Minnesota disease investigators once again may have solved the riddle of a nation-wide salmonella outbreak. This time the culprit is peanut butter.

Officials from the state Department of Health said late Friday that the salmonella bacteria found in 30 Minnesotans believe to have been sickened by eating King Nut brand creamy peanut butter has the same genetic fingerprint as the salmonella bacteria found in 400 sick people in 42 states.

Further testing on cases outside Minnesota will be needed to confirm that the peanut butter is the source of those illnesses as well, "but we think it's likely," said department spokesman Doug Schultz.

The peanut butter, sold in 5-pound containers to food service companies that supply schools, hospitals and other institutions, does not usually end up on supermarket shelves.

Kirk Smith, supervisor of food-borne diseases at the state Department of Health, said the clue in this outbreak was that many of the Minnesotans who became ill had eaten in institutional settings. That included nursing homes, schools and colleges, he said.

"What they had in common was this brand of peanut butter," he said. "That was enough."

The peanut butter is not made in Minnesota, and attempts to reach company officials were unsuccessful.

Health officials say that the product should not be served, pending further instructions as the investigation progresses.

The report of peanut butter contamination comes almost two years after ConAgra recalled its Peter Pan brand peanut butter, which was eventually linked to at least 625 salmonella cases in 47 states.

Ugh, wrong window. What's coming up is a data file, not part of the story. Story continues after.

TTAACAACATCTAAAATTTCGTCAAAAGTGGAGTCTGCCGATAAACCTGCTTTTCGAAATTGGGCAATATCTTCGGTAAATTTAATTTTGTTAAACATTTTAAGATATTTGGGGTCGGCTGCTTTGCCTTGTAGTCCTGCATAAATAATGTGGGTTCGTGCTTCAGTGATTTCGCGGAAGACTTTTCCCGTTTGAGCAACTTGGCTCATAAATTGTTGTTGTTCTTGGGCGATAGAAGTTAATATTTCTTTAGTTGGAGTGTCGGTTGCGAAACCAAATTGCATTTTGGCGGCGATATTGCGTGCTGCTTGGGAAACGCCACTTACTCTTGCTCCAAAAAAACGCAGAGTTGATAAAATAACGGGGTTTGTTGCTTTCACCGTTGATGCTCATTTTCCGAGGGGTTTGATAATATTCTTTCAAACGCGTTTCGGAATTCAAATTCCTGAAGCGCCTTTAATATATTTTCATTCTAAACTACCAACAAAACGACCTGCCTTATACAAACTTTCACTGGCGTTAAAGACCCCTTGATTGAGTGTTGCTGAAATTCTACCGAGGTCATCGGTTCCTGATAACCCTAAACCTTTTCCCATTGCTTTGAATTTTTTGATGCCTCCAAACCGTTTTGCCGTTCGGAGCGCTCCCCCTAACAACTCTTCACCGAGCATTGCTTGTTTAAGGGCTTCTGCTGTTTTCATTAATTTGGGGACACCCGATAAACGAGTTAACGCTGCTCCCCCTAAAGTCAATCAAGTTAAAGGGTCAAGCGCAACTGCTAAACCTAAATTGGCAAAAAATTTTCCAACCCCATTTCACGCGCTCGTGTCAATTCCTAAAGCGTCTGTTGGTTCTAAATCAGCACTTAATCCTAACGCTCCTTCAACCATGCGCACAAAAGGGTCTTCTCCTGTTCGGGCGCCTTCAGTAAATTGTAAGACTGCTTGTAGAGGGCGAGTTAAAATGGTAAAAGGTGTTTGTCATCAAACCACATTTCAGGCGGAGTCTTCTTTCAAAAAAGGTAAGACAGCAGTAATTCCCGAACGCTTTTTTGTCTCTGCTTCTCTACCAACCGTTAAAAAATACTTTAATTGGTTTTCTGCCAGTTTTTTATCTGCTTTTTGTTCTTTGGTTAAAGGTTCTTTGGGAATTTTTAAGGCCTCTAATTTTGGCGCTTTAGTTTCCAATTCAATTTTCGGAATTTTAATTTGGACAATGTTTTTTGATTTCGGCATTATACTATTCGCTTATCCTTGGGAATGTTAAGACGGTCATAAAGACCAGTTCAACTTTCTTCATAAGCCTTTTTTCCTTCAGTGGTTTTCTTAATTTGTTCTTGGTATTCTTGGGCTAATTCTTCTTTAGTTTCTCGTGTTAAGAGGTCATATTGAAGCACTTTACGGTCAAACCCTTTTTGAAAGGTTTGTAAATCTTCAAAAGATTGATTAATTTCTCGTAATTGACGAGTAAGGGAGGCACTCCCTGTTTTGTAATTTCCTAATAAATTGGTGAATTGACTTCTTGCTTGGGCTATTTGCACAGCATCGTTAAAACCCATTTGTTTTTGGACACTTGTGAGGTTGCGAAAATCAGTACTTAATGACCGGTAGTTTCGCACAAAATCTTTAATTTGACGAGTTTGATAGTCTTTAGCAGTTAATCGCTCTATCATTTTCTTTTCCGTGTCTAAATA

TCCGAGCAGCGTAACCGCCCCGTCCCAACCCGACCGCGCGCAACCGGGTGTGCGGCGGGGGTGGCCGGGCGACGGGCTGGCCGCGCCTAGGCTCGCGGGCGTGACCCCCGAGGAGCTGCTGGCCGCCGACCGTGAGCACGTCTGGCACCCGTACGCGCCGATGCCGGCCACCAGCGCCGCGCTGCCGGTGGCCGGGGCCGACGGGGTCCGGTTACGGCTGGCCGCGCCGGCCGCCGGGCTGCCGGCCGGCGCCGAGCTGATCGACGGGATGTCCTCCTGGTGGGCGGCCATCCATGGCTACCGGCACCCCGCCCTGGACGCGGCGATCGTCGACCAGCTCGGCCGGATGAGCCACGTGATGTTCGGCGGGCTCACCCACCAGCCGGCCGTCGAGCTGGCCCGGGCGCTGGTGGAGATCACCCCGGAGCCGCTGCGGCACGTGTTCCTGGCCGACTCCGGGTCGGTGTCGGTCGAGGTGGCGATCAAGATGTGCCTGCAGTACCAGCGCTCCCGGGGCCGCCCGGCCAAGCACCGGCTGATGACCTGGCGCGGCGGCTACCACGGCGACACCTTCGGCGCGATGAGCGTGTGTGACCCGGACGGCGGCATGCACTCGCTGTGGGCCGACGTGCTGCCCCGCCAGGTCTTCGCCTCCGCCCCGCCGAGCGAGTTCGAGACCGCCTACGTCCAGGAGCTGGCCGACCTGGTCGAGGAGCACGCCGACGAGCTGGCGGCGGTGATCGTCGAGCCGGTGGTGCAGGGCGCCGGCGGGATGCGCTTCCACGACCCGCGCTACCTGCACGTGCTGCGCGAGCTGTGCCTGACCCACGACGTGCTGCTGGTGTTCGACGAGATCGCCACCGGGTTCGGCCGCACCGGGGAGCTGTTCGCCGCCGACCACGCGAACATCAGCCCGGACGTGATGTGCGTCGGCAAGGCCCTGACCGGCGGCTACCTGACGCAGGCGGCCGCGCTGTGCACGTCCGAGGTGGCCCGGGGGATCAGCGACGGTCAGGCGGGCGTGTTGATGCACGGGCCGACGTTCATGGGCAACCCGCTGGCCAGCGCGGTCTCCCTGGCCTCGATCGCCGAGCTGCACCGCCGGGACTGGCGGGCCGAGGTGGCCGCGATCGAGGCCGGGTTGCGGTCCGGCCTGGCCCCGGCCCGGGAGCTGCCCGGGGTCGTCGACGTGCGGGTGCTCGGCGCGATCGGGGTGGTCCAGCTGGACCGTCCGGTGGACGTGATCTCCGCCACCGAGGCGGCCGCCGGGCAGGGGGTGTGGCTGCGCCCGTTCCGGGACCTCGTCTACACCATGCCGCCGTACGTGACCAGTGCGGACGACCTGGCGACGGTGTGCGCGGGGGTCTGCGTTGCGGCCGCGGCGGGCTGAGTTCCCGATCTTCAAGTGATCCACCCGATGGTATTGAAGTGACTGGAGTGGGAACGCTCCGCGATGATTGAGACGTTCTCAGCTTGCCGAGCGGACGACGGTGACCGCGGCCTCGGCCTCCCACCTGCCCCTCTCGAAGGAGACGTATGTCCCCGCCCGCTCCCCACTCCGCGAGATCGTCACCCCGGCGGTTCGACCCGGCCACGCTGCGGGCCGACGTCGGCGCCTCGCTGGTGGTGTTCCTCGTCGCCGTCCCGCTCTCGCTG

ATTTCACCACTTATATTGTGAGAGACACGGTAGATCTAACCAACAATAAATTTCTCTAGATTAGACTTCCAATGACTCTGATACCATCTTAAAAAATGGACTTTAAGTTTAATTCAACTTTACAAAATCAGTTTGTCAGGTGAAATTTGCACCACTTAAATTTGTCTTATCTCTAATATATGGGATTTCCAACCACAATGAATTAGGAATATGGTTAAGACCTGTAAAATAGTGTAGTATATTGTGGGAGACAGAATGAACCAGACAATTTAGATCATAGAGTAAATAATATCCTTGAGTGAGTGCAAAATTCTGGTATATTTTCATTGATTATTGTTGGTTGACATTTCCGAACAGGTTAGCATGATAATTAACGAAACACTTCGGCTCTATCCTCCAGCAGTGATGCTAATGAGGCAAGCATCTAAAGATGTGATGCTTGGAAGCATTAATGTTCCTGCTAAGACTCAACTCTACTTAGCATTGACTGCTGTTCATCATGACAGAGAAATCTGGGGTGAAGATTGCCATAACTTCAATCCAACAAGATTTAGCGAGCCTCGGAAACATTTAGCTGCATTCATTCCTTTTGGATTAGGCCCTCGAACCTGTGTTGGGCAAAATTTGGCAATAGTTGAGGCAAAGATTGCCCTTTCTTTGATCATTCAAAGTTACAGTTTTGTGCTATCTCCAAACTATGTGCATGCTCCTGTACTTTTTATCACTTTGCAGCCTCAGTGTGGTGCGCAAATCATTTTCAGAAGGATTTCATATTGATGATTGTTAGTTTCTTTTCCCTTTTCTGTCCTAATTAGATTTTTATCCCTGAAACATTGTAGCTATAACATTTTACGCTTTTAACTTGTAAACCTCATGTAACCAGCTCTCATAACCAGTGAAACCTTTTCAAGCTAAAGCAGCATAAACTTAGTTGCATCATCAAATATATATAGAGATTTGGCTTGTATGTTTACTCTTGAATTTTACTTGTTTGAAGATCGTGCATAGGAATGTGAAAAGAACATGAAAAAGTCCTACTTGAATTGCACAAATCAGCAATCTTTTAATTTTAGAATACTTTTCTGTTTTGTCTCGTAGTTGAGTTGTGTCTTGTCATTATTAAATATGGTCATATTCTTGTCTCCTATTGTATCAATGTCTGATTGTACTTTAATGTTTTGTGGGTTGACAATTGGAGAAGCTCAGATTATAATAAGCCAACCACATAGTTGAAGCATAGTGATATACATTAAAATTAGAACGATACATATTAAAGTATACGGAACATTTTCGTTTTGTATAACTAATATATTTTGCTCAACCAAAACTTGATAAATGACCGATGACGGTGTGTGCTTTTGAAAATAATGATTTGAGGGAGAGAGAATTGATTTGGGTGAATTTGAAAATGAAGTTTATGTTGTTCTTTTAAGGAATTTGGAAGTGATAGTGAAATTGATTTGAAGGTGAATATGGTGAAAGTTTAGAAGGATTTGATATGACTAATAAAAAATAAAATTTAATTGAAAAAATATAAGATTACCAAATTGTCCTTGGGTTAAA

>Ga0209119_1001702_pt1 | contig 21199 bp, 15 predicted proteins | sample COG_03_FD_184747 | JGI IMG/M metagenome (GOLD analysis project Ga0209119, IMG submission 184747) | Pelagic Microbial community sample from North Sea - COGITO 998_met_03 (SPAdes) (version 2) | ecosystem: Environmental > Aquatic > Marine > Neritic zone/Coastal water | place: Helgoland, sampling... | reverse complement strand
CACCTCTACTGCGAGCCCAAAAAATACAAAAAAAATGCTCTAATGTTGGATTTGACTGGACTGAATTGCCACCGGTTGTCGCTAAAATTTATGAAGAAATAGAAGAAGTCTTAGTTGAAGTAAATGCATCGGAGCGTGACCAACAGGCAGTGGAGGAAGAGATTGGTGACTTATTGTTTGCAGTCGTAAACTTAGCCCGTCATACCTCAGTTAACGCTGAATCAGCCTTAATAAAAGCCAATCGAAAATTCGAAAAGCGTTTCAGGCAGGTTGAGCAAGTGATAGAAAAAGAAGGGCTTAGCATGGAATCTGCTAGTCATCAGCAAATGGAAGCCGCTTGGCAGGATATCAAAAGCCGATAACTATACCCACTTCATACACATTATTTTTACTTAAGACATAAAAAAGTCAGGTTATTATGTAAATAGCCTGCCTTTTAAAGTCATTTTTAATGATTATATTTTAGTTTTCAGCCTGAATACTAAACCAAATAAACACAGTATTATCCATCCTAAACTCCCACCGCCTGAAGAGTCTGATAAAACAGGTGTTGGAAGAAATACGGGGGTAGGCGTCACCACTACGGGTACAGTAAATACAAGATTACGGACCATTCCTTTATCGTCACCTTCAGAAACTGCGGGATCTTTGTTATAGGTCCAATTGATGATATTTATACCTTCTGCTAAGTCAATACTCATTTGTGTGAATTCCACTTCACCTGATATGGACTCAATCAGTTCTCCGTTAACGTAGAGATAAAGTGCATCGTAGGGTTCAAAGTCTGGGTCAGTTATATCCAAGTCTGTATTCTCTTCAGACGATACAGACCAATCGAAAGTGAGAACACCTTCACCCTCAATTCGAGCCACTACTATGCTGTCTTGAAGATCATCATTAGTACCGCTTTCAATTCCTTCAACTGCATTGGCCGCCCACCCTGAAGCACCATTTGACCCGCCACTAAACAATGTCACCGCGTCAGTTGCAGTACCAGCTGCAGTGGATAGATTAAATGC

Eating food contaminated with salmonella bacteria can result in abdominal cramping, diarrhea and fever. Anyone who believes they may have become ill as a result of eating this product or foods made with this product should contact their health-care provider, health officials said.

Last time it was jalapeños

This is the second time in less than a year that the state Department of Health has played a major role in solving a national disease outbreak. In July, state investigators traced the source of a mysterious salmonella outbreak that had stumped federal health officials for two months to jalapeño peppers. Initially, the Centers for Disease Control and Prevention had focused on tomatoes as the source of the outbreak that sickened more than 1,200 people in 43 states and Canada.

The department's sophisticated laboratory and its speedy approach to sleuthing has been credited with solving that and many other cases.

Part of its success is "Team Diarrhea," a team of University of Minnesota public health graduate students who assist in the multitude of interviews that such investigations require.

Last summer's outbreak and the government's initial inability to find the source of the infection exposed serious flaws in the U.S. food safety system, experts said.

Staff Writer Matt McKinney and the Associated Press contributed to this report. Josephine Marcotty • 612 673 7394